All the same, just as Rodgers was forced to bring on Iago Aspas against Chelsea, he didn’t have a single match-winner on the bench save for Coutinho.

The reality is that for a squad as shallow as Liverpool’s, they have done extremely well to find themselves top of the league on the second-to-last matchday of the season.

 

Transfer Failures Will Need to Be Rectified This Summer

Transfer Failures Will Need to Be Rectified This SummerClive Rose/Getty Images

Was a failed January transfer window, during which Liverpool failed to strengthen at all, the reason behind this late-season loss of momentum? Or were the seeds already sown last September?

With the obvious benefit of hindsight, we’ve seen that Liverpool’s shallow squad has been a big reason behind their failure to close down games or to put themselves out of sight when they’ve needed to.

Compared to the winter of 2013, when they signed Coutinho and Sturridge, this January was a major disappointment, but the warning signs were there after what has proved to be a weak summer of 2013.

Out of eight summer arrivals last year, which included the hapless Aspas, Moses and Aly Cissokho (to name but three), only Simon Mignolet and Mamadou Sakho have managed to make themselves regular first-team options.

While the likes of Henrikh Mkhitaryan, Diego Costa and Willian didn’t end up arriving at Anfield last summer due to the lack of Champions League football, Liverpool now have that on offer for next season.

With their competitors likely to splash the cash to bring in reinforcements of their own, the Reds face a pivotal summer ahead if they want to continue challenging at the top of the table for the foreseeable future.

 

Was This Liverpool’s Best Chance at a League Title?

Was This Liverpool's Best Chance at a League Title?

Clive Rose/Getty Images

It is perhaps because of the strange nature of this season, where seemingly most big teams faced a transitional year, that the Premier League has played out to be such an open and exciting competition.

But it is also that same reason that might result in major strengthening by all of Liverpool’s rivals ahead of next season, and they may well face keener competition by the time the new season starts in August, especially with the financial might of Manchester City, Chelsea and Arsenal.

In hindsight, will this have been Liverpool’s best chance at a league title for many years to come? There are those who argue that Rodgers has already done an excellent job with the limited resources he has and that the only way for the Reds is up, but the nature of this season will also surely have been a factor in their lofty position.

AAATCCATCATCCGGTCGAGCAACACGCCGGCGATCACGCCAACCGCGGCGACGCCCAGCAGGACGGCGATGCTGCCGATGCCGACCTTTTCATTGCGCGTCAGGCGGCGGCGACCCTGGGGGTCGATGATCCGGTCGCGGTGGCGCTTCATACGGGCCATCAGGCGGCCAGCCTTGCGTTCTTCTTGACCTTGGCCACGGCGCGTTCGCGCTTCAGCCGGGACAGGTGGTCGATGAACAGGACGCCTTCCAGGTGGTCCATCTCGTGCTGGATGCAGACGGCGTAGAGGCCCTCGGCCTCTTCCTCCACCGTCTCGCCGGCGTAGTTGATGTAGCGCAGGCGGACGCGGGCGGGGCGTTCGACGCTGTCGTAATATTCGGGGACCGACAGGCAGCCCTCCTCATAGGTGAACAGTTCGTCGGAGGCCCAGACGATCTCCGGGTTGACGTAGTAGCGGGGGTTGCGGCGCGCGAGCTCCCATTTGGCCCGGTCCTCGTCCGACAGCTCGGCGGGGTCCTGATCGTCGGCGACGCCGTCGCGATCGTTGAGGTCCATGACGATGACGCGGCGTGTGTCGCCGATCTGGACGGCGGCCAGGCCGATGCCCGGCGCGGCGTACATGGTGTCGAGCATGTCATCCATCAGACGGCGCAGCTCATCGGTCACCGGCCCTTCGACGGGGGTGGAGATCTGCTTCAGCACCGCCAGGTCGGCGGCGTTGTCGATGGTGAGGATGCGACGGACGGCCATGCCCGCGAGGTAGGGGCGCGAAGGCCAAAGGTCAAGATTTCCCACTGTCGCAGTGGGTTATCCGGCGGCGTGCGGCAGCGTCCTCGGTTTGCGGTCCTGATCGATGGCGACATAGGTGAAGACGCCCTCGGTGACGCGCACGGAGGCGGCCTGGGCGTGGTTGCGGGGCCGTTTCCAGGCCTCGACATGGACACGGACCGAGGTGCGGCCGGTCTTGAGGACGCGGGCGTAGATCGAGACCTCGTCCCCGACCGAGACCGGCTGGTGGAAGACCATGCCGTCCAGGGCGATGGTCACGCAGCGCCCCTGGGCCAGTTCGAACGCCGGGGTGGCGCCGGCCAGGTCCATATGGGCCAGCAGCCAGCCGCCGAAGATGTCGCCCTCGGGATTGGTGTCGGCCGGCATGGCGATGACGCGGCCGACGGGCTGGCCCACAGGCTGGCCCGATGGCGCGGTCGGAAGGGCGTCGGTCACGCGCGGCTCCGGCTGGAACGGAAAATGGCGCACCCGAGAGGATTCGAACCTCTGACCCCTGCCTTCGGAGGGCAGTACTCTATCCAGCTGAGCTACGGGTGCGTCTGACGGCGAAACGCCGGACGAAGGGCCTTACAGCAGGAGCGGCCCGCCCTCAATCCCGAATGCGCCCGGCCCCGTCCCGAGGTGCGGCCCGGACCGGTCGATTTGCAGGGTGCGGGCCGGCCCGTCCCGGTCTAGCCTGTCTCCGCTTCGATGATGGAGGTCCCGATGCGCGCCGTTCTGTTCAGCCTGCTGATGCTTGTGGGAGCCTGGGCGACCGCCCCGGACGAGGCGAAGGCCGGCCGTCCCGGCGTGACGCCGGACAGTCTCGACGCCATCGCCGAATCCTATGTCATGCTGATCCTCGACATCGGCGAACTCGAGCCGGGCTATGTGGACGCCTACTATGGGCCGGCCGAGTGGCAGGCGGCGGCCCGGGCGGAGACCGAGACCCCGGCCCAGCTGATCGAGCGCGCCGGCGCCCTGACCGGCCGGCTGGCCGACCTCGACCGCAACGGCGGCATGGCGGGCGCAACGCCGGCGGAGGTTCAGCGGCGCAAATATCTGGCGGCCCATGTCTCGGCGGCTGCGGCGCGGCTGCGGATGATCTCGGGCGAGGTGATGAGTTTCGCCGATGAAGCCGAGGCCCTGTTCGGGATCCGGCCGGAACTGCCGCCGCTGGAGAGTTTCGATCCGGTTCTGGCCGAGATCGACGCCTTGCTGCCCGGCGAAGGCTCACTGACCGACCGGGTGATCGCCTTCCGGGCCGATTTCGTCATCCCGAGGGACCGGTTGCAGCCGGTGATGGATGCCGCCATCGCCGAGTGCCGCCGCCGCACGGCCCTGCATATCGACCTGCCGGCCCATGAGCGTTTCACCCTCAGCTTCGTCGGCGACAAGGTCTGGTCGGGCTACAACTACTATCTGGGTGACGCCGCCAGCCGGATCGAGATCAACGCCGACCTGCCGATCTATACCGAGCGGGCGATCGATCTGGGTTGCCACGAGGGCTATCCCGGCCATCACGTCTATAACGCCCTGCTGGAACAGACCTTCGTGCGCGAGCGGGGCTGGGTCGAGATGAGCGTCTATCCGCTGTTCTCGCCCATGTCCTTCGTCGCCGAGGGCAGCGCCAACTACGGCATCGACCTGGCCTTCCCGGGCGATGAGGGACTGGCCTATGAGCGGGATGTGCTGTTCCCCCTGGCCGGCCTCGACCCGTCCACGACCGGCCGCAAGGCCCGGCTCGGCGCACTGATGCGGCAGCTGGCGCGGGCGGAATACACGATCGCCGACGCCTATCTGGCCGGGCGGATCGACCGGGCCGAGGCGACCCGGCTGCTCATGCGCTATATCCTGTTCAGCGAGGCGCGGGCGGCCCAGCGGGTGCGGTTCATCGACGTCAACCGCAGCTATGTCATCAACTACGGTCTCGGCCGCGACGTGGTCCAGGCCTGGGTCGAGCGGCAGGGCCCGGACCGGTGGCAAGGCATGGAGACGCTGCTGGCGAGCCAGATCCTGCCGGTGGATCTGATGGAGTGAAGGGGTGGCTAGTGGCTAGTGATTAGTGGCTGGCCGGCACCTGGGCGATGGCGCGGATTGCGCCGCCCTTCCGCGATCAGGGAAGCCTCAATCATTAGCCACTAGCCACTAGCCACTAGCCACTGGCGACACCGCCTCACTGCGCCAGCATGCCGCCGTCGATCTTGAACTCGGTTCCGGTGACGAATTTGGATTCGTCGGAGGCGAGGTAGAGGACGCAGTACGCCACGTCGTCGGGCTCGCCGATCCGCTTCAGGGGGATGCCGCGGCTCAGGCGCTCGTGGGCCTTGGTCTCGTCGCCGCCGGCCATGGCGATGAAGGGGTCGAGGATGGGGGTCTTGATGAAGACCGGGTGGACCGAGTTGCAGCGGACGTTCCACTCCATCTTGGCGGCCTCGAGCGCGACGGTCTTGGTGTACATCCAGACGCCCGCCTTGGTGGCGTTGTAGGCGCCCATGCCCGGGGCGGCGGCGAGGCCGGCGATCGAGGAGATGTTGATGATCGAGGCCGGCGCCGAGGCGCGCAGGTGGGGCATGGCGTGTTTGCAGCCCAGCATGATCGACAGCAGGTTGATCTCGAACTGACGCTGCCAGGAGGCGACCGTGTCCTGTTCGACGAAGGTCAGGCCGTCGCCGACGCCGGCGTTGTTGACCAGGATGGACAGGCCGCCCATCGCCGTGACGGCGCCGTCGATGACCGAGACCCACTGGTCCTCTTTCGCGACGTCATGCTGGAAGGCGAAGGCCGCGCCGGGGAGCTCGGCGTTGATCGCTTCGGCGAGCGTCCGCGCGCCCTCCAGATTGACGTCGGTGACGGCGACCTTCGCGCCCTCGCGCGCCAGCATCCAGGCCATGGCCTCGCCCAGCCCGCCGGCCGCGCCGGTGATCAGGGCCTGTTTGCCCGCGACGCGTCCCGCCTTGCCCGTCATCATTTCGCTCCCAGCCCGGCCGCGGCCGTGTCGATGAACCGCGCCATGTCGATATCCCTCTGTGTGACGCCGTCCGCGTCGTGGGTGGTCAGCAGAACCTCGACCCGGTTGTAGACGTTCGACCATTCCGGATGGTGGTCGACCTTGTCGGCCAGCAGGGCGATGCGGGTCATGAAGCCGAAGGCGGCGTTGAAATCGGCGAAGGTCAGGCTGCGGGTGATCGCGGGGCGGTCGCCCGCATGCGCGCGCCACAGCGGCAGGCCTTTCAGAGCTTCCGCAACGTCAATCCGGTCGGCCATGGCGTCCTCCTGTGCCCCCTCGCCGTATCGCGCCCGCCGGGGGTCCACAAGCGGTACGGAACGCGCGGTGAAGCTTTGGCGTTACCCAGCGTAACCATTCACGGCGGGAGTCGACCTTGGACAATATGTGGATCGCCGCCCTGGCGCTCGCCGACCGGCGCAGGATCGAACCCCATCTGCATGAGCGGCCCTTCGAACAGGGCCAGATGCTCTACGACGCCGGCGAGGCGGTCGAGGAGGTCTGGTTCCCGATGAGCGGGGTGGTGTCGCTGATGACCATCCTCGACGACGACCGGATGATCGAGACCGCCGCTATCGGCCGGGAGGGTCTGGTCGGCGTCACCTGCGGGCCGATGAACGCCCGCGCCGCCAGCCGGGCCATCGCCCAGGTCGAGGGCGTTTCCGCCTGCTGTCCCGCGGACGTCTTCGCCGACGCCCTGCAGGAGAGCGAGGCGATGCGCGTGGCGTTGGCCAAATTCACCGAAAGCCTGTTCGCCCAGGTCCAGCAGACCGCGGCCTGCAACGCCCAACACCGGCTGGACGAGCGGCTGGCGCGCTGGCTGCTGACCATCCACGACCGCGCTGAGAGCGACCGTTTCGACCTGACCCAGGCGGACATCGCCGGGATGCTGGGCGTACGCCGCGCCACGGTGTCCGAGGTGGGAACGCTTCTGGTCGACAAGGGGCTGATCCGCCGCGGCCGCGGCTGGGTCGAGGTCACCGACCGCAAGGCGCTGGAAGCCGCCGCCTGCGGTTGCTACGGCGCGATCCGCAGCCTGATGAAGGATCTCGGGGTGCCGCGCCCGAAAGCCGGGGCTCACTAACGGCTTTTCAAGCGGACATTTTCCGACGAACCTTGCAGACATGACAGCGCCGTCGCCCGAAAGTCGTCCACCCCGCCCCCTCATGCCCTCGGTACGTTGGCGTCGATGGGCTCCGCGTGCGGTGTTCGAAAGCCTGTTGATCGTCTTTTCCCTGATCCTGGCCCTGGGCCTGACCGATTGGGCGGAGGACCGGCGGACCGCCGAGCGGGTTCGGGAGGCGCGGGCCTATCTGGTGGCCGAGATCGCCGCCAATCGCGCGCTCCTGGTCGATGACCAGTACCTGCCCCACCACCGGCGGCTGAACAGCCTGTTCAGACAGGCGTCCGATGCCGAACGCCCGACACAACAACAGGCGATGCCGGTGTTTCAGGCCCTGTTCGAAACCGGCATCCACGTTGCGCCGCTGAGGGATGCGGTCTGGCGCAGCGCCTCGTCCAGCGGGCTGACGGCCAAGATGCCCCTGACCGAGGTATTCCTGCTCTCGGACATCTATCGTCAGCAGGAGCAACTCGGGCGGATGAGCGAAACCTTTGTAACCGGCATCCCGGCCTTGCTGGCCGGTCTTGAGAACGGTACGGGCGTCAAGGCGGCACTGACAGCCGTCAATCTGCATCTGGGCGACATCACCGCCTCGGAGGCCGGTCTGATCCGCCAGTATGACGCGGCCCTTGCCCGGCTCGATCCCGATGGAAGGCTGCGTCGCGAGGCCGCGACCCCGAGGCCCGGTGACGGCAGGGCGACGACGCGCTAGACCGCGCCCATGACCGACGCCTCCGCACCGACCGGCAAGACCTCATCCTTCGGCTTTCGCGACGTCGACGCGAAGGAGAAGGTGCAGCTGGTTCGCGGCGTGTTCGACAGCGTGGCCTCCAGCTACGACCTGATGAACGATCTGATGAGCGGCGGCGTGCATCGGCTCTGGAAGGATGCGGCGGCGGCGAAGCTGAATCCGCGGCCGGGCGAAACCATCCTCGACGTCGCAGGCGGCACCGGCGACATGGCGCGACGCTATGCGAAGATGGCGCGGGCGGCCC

Mathematically speaking, it’s still possible for Steven Gerrard to lift the Premier League trophy this Sunday, but that would require major favors from Aston Villa and West Ham United, both of whom are to visit the Etihad Stadium.

The tears and general despondence shown by Suarez and Co. when Mark Clattenburg blew his whistle on Monday showed that the players themselves might be thinking the same.

 

Tony Pulis Will Surely Now Win Manager of the Year

Tony Pulis Will Surely Now Win Manager of the Year

 Clive Rose/Getty Images

One of the side narratives leading up to the match was the battle between Rodgers and Pulis for the Manager of the Year award.

After Suarez scooped both the Players’ Player of the Year and the Football Writers’ Player of the Year accolades, all the attention on individual prizes turned to Selhurst Park.

For 78 minutes, it looked as if Rodgers would win on the day, putting the pressure back on Manchester City and reigniting Liverpool’s hopes for the title. Then in 12 minutes, Pulis wrestled the match back in his grasp, in the process changing the title race and the destiny of the Manager of the Year award.

For so long branded as a negative manager, Pulis deserves credit for bringing on Gayle, Glenn Murray and Thomas Ince in a bid to turn the match around when he would’ve been forgiven for throwing on defensive additions.

Pulis‘ transformation of Palace’s fortunes and securing of their Premier League status have rightly attracted many plaudits—but Rodgers’ taking of Liverpool from seventh to title challengers needs to be recognized as well.

 

It Ain’t Over Till It’s Over

It Ain't Over Till It's Over

 Alex Livesey/Getty Images

If Liverpool fans are despondent about losing the league title already, however, a quick glance at the Premier League table suggests that there is still some hope.

They will be requiring help from Aston Villa or West Ham United if they are to salvage the title, but the reality is that Manchester City still have two matches to play to confirm a title win.

If the Reds beat Newcastle United at Anfield next week, who knows what could happen…